Ever since we’re born, writing holds a very important part in our lives and the lives of those around us. Remember (okay maybe we don’t but can visualise it anyway) how our mothers try teaching us small words even when we haven’t learned to walk; how the first word we say is a matter of great pride and achievement for our ‘ma’, ‘papa’ ‘dadi’, ‘nani’ – or whoever that word represents in our family; how the first word we say becomes a moment of historic significance for our parents, who quickly record its exact date and time in our well-preserved baby books.
By the time we leave the comfort of our homes and enter school, we have already mastered the spoken word and are ready to embrace the art of writing. We start with our ABCs of course, and then gradually, in the first four or five formative years of our cognitive minds’ development, we embark on the tiresome journey of learning as we deftly move – from letters to words, from words to sentences, from sentences to paragraphs – until we are ready to form our own discourses.
No matter how significant our writings may seem to others, in our world they are extremely special. They are like our babies. After all, we’re the ones who create them, fight all odds (read distractions) to bring them into this world, and rely on them almost completely to keep our name alive long after we’ve passed on.
They are ‘ours’. They are perhaps the only thing in life that we truly possess. They won’t change when everything and everyone (including us) else has. And when we entrap ourselves in a myriad other things, only to realise later how irrelevant they truly are, one look at those words reminds us what we used to be once upon a time.
It is quite sad, therefore, even tragic perhaps, that as we grow, we start taking words for granted. We lose touch with the beauty of words just as we stop paying attention to their sound. We rely too much on meaning and take even the hint of instinct away from what we write. We continue to write, of course, but we do it for others, for a deal we want to seal, for a girl we want to impress, for a message we want to convey. We possess them but they no longer remain our own. In our fervour of infusing them with meaning, we starve them of beauty and love, and in the process we extract all life out of them.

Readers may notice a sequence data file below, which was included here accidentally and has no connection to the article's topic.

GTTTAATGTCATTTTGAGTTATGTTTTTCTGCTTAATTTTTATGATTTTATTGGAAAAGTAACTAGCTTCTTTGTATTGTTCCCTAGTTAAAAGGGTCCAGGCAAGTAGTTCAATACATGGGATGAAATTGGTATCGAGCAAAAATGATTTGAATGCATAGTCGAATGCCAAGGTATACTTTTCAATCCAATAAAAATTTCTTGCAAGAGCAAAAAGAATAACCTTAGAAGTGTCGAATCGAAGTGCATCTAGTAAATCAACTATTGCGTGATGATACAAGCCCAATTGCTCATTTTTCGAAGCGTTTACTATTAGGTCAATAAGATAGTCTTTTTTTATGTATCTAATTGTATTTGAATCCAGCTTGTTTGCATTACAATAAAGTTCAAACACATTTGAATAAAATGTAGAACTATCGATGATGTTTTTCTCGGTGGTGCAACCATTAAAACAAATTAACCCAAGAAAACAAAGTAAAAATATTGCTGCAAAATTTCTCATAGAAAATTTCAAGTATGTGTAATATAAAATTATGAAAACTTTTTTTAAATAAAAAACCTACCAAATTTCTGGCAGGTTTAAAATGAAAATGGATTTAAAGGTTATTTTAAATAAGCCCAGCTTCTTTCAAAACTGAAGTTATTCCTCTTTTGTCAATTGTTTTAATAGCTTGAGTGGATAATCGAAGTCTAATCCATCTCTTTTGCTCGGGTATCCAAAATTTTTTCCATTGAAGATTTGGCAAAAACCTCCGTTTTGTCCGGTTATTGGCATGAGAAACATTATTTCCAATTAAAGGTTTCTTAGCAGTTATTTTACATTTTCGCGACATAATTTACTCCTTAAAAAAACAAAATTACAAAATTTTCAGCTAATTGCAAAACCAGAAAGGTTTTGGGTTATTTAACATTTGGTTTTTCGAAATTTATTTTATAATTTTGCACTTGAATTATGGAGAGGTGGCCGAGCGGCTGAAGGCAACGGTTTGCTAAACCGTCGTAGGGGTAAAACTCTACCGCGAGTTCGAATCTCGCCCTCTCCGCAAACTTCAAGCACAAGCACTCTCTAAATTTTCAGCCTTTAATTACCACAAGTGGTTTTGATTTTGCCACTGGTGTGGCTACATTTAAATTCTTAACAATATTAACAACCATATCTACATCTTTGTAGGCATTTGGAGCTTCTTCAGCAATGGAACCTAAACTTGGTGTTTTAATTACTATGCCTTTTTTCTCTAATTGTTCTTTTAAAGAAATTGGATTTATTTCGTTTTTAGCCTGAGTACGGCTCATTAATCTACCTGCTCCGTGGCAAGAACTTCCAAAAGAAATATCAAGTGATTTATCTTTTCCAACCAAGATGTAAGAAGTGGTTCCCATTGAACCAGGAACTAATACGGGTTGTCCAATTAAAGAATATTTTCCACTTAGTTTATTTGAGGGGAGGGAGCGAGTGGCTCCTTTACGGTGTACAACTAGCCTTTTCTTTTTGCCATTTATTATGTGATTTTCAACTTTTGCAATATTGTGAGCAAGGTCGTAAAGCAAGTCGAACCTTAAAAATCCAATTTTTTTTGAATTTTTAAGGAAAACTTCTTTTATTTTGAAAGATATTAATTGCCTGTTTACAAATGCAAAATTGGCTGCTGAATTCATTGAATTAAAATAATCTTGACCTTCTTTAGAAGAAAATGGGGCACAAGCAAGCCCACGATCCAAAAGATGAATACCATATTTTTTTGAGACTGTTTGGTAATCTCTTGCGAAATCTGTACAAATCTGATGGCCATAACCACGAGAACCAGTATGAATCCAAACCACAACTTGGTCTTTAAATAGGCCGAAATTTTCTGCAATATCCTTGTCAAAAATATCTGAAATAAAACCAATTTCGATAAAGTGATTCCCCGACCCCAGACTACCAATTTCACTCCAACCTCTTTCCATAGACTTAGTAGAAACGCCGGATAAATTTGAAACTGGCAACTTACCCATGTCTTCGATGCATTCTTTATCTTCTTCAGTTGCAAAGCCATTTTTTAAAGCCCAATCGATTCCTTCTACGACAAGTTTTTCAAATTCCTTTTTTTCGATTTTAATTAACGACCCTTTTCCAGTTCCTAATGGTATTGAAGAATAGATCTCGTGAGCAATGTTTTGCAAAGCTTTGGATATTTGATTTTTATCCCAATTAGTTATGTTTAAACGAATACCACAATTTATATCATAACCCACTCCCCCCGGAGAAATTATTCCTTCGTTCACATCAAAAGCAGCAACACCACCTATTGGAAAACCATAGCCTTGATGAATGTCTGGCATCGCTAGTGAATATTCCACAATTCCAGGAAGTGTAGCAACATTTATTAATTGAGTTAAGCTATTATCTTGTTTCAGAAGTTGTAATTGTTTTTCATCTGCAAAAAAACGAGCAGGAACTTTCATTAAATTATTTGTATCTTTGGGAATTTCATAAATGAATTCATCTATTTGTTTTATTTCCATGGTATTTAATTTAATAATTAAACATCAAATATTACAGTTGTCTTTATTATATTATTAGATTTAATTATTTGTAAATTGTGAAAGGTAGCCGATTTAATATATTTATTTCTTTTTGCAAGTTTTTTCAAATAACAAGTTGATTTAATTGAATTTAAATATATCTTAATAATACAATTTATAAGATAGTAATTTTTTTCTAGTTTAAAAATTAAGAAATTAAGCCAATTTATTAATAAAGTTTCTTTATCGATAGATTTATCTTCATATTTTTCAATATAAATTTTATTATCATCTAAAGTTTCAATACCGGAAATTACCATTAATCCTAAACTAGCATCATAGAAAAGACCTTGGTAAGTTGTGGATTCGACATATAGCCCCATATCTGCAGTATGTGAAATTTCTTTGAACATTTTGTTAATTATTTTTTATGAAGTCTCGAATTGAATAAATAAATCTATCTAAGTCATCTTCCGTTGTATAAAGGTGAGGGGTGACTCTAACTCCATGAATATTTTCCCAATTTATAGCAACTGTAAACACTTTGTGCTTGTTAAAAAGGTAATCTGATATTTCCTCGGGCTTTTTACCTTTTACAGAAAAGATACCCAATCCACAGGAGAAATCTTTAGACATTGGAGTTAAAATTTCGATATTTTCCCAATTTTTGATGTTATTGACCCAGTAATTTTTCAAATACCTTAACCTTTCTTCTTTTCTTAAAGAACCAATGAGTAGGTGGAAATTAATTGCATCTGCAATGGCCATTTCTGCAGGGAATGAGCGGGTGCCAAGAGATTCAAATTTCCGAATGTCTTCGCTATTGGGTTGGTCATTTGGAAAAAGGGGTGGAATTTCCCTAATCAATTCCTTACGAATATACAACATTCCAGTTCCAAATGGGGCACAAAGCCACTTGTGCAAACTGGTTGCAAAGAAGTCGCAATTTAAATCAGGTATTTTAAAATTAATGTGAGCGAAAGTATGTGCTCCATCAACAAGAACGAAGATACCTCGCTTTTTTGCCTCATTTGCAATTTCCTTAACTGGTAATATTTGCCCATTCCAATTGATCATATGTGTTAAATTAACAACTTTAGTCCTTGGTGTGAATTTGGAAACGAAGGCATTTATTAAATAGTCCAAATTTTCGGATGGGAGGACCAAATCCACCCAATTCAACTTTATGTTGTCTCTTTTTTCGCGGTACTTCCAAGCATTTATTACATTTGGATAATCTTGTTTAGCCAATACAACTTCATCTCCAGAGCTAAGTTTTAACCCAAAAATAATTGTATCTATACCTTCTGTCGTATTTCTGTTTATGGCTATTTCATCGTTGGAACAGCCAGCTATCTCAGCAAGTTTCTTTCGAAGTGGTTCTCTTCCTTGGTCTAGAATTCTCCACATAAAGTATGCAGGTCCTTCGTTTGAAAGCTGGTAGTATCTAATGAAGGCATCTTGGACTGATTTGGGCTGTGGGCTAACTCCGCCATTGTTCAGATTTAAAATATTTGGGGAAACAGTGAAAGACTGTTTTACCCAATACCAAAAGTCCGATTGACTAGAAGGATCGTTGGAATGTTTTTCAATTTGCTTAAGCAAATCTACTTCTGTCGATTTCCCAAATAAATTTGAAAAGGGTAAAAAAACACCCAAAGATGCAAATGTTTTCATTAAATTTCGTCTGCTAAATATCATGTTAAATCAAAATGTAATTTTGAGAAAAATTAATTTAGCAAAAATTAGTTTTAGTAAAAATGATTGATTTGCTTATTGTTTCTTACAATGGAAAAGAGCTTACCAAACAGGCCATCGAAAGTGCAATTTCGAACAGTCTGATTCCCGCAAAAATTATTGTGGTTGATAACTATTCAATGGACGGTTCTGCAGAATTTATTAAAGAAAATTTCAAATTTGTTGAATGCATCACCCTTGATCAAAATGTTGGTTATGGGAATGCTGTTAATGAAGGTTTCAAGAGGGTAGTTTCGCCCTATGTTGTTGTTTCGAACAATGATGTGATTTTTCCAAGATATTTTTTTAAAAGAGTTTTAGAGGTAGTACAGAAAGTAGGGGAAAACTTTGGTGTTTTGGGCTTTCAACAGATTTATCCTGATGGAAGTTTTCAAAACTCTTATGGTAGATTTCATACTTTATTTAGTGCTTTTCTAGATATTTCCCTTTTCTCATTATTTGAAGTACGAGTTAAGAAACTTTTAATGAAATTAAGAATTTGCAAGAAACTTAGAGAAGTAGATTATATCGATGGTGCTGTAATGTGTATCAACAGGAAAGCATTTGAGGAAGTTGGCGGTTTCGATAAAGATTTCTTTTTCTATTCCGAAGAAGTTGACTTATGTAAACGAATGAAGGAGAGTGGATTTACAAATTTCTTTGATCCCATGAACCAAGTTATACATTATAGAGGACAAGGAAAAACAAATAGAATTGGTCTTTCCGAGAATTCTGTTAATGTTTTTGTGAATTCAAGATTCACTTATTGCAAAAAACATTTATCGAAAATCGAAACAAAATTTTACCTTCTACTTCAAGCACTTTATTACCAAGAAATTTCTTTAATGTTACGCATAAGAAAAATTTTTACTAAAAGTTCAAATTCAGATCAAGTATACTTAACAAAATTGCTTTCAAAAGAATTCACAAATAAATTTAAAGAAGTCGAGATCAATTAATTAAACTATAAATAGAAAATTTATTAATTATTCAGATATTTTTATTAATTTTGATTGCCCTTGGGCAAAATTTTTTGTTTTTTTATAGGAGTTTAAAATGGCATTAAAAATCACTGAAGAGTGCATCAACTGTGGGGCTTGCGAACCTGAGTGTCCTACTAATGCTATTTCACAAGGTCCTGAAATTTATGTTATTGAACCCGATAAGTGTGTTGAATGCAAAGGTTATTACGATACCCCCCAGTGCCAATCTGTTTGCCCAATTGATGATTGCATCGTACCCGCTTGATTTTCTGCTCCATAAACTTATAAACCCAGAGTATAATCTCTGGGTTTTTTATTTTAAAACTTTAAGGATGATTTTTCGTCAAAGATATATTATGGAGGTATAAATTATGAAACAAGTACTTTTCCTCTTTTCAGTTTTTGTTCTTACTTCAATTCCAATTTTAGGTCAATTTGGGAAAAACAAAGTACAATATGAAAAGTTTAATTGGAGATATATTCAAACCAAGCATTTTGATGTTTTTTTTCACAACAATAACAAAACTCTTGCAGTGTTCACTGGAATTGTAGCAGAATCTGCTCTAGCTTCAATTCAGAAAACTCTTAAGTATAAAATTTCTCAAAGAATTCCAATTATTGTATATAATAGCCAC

This tragic scene is the cue for Creative Writing to make an entry. Creative Writing is the rebel’s cause – fighting to bring life back into words, and to bring words back into our lives. It heroically connects meaning with feeling and reminds us that writing is not just a string of words sown together by necessity. They are the backbone of expression, not the kind of expression used for communication with others, but one which makes survival possible, even appealing at times.
It lets us tell tales that the deepest and most hidden corners of our mind harbour and protect from judgement and criticism of the world outside. It frees us from bondages of weighing everything in terms of its utility and sets us free, so we can accept things, events, people and most importantly words for what they are, and in the process move a step closer to identifying (since defining is impossible and thoroughly futile) ourselves.
However, the most important feat that Creative Writing performs is to teach us to listen – to images, silences, screams, music, joy, pain, memories – and to pick words hidden in their depths, and bring them out in the open. After all, isn’t it the will to listen that gives birth to the courage to speak?
About the Author
Deepti Razdan is a PhD Scholar at the Department of English, Jamia Millia Islamia. She completed her MPhil in English Literature from the Department of English, Jamia Millia Islamia and M.A (English) from Delhi University. She has taught English language and literature to undergraduates at Delhi University and Jamia Millia Islamia. She is currently based in Toronto.